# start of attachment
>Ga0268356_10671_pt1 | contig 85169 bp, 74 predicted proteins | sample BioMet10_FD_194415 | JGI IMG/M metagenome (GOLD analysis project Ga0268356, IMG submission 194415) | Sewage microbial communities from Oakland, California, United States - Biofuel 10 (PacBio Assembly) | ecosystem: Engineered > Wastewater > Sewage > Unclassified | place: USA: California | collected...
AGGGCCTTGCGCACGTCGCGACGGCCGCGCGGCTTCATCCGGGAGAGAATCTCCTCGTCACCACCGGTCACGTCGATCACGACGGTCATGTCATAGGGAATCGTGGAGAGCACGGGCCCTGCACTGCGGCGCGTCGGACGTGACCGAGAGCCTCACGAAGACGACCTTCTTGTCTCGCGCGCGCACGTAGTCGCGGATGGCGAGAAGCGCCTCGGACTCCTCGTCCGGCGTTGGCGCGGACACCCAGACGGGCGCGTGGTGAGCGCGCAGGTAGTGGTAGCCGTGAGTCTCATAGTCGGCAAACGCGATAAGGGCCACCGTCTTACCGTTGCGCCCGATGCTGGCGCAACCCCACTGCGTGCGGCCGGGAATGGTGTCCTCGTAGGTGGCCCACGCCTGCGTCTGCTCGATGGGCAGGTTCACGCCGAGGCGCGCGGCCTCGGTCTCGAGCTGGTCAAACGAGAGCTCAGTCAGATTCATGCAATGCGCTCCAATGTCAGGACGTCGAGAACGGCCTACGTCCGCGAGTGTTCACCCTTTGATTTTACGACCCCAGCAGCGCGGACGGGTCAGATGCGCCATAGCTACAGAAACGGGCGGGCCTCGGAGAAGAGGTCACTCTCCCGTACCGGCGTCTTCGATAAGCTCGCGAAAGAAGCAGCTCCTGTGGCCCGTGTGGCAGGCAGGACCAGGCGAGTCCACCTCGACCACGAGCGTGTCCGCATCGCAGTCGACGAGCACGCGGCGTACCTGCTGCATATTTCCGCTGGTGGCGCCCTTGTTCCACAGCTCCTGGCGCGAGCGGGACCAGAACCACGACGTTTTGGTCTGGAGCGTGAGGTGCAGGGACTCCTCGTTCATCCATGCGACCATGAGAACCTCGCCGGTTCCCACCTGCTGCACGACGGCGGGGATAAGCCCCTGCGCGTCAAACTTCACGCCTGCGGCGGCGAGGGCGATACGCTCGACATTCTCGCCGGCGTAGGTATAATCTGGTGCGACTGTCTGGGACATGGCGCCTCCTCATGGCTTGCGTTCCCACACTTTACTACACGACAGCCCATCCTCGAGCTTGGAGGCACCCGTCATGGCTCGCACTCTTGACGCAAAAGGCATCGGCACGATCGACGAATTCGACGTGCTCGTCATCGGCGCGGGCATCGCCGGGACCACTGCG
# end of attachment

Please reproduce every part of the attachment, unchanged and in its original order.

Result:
>Ga0268356_10671_pt1 | contig 85169 bp, 74 predicted proteins | sample BioMet10_FD_194415 | JGI IMG/M metagenome (GOLD analysis project Ga0268356, IMG submission 194415) | Sewage microbial communities from Oakland, California, United States - Biofuel 10 (PacBio Assembly) | ecosystem: Engineered > Wastewater > Sewage > Unclassified | place: USA: California | collected...
AGGGCCTTGCGCACGTCGCGACGGCCGCGCGGCTTCATCCGGGAGAGAATCTCCTCGTCACCACCGGTCACGTCGATCACGACGGTCATGTCATAGGGAATCGTGGAGAGCACGGGCCCTGCACTGCGGCGCGTCGGACGTGACCGAGAGCCTCACGAAGACGACCTTCTTGTCTCGCGCGCGCACGTAGTCGCGGATGGCGAGAAGCGCCTCGGACTCCTCGTCCGGCGTTGGCGCGGACACCCAGACGGGCGCGTGGTGAGCGCGCAGGTAGTGGTAGCCGTGAGTCTCATAGTCGGCAAACGCGATAAGGGCCACCGTCTTACCGTTGCGCCCGATGCTGGCGCAACCCCACTGCGTGCGGCCGGGAATGGTGTCCTCGTAGGTGGCCCACGCCTGCGTCTGCTCGATGGGCAGGTTCACGCCGAGGCGCGCGGCCTCGGTCTCGAGCTGGTCAAACGAGAGCTCAGTCAGATTCATGCAATGCGCTCCAATGTCAGGACGTCGAGAACGGCCTACGTCCGCGAGTGTTCACCCTTTGATTTTACGACCCCAGCAGCGCGGACGGGTCAGATGCGCCATAGCTACAGAAACGGGCGGGCCTCGGAGAAGAGGTCACTCTCCCGTACCGGCGTCTTCGATAAGCTCGCGAAAGAAGCAGCTCCTGTGGCCCGTGTGGCAGGCAGGACCAGGCGAGTCCACCTCGACCACGAGCGTGTCCGCATCGCAGTCGACGAGCACGCGGCGTACCTGCTGCATATTTCCGCTGGTGGCGCCCTTGTTCCACAGCTCCTGGCGCGAGCGGGACCAGAACCACGACGTTTTGGTCTGGAGCGTGAGGTGCAGGGACTCCTCGTTCATCCATGCGACCATGAGAACCTCGCCGGTTCCCACCTGCTGCACGACGGCGGGGATAAGCCCCTGCGCGTCAAACTTCACGCCTGCGGCGGCGAGGGCGATACGCTCGACATTCTCGCCGGCGTAGGTATAATCTGGTGCGACTGTCTGGGACATGGCGCCTCCTCATGGCTTGCGTTCCCACACTTTACTACACGACAGCCCATCCTCGAGCTTGGAGGCACCCGTCATGGCTCGCACTCTTGACGCAAAAGGCATCGGCACGATCGACGAATTCGACGTGCTCGTCATCGGCGCGGGCATCGCCGGGACCACTGCG